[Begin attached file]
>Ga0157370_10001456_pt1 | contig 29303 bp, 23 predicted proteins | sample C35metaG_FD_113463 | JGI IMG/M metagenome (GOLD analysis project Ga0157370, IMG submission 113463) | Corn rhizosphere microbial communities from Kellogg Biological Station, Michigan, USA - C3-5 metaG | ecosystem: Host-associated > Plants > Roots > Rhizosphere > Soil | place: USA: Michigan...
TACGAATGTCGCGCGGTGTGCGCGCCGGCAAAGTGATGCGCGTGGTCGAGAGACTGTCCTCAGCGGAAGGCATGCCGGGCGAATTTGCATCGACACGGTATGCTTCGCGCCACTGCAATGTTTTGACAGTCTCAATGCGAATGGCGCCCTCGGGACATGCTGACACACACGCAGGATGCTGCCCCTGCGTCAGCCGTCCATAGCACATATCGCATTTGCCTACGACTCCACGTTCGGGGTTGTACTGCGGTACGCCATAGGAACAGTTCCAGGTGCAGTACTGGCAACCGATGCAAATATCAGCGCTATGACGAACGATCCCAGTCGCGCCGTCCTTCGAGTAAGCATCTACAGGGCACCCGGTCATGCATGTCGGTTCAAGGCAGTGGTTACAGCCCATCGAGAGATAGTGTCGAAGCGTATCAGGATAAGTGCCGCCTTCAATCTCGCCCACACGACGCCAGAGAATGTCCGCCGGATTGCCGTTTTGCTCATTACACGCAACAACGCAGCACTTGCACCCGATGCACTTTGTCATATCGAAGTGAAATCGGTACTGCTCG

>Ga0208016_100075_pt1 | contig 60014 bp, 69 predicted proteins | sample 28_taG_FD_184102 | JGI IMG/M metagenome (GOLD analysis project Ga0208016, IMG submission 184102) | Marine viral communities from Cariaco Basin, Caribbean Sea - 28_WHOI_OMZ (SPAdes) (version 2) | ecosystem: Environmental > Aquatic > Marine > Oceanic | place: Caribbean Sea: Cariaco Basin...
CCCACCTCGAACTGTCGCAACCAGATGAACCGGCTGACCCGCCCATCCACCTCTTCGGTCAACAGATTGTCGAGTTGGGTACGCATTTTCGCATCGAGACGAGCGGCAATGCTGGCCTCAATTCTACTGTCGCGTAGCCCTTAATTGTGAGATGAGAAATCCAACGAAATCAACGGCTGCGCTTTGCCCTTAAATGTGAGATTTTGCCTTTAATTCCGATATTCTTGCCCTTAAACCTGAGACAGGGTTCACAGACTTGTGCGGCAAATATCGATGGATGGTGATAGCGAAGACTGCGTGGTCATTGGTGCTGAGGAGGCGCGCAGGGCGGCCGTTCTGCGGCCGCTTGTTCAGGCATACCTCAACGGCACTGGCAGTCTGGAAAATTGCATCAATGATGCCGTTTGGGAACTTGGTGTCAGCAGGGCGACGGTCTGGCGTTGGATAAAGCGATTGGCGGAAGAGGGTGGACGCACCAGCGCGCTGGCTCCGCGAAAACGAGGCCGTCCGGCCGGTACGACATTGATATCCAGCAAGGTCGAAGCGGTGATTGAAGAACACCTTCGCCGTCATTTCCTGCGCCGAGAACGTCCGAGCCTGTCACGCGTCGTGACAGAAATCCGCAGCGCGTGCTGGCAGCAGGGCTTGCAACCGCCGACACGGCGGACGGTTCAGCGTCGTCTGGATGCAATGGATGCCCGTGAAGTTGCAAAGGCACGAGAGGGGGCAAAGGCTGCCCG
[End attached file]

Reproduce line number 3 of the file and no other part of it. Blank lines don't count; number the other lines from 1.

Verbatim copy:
>Ga0208016_100075_pt1 | contig 60014 bp, 69 predicted proteins | sample 28_taG_FD_184102 | JGI IMG/M metagenome (GOLD analysis project Ga0208016, IMG submission 184102) | Marine viral communities from Cariaco Basin, Caribbean Sea - 28_WHOI_OMZ (SPAdes) (version 2) | ecosystem: Environmental > Aquatic > Marine > Oceanic | place: Caribbean Sea: Cariaco Basin...